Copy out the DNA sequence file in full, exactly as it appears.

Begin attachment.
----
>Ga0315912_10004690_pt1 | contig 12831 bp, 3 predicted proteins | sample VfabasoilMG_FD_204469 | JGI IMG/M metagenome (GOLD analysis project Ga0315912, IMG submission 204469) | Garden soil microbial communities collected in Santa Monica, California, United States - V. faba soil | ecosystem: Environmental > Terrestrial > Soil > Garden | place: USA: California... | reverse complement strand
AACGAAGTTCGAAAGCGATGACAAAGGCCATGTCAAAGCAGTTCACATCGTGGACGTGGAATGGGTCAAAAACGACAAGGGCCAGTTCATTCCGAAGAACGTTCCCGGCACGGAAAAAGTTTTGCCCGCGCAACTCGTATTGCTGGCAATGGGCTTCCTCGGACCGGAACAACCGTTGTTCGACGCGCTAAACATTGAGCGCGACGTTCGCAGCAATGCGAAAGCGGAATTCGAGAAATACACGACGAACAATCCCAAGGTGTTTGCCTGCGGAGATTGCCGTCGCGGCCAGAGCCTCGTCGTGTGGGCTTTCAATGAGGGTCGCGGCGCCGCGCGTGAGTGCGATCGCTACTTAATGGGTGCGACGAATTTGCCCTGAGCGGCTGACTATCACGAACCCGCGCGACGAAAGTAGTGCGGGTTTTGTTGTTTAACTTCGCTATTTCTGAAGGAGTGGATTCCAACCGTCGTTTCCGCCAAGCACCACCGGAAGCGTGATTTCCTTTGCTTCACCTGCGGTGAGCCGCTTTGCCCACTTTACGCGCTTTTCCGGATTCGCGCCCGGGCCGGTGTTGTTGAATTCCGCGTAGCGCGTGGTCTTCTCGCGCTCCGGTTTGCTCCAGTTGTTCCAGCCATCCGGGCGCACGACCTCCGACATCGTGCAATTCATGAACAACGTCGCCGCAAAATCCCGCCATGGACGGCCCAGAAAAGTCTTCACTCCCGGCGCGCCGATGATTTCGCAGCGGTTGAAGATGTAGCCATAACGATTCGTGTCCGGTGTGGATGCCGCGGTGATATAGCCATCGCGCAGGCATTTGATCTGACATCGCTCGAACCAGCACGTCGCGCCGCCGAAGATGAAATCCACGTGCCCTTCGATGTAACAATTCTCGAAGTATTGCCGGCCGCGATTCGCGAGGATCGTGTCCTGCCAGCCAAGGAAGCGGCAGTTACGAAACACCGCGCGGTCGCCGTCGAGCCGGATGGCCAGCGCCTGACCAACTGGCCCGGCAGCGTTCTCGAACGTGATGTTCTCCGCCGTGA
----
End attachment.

>Ga0315912_10004690_pt1 | contig 12831 bp, 3 predicted proteins | sample VfabasoilMG_FD_204469 | JGI IMG/M metagenome (GOLD analysis project Ga0315912, IMG submission 204469) | Garden soil microbial communities collected in Santa Monica, California, United States - V. faba soil | ecosystem: Environmental > Terrestrial > Soil > Garden | place: USA: California... | reverse complement strand
AACGAAGTTCGAAAGCGATGACAAAGGCCATGTCAAAGCAGTTCACATCGTGGACGTGGAATGGGTCAAAAACGACAAGGGCCAGTTCATTCCGAAGAACGTTCCCGGCACGGAAAAAGTTTTGCCCGCGCAACTCGTATTGCTGGCAATGGGCTTCCTCGGACCGGAACAACCGTTGTTCGACGCGCTAAACATTGAGCGCGACGTTCGCAGCAATGCGAAAGCGGAATTCGAGAAATACACGACGAACAATCCCAAGGTGTTTGCCTGCGGAGATTGCCGTCGCGGCCAGAGCCTCGTCGTGTGGGCTTTCAATGAGGGTCGCGGCGCCGCGCGTGAGTGCGATCGCTACTTAATGGGTGCGACGAATTTGCCCTGAGCGGCTGACTATCACGAACCCGCGCGACGAAAGTAGTGCGGGTTTTGTTGTTTAACTTCGCTATTTCTGAAGGAGTGGATTCCAACCGTCGTTTCCGCCAAGCACCACCGGAAGCGTGATTTCCTTTGCTTCACCTGCGGTGAGCCGCTTTGCCCACTTTACGCGCTTTTCCGGATTCGCGCCCGGGCCGGTGTTGTTGAATTCCGCGTAGCGCGTGGTCTTCTCGCGCTCCGGTTTGCTCCAGTTGTTCCAGCCATCCGGGCGCACGACCTCCGACATCGTGCAATTCATGAACAACGTCGCCGCAAAATCCCGCCATGGACGGCCCAGAAAAGTCTTCACTCCCGGCGCGCCGATGATTTCGCAGCGGTTGAAGATGTAGCCATAACGATTCGTGTCCGGTGTGGATGCCGCGGTGATATAGCCATCGCGCAGGCATTTGATCTGACATCGCTCGAACCAGCACGTCGCGCCGCCGAAGATGAAATCCACGTGCCCTTCGATGTAACAATTCTCGAAGTATTGCCGGCCGCGATTCGCGAGGATCGTGTCCTGCCAGCCAAGGAAGCGGCAGTTACGAAACACCGCGCGGTCGCCGTCGAGCCGGATGGCCAGCGCCTGACCAACTGGCCCGGCAGCGTTCTCGAACGTGATGTTCTCCGCCGTGA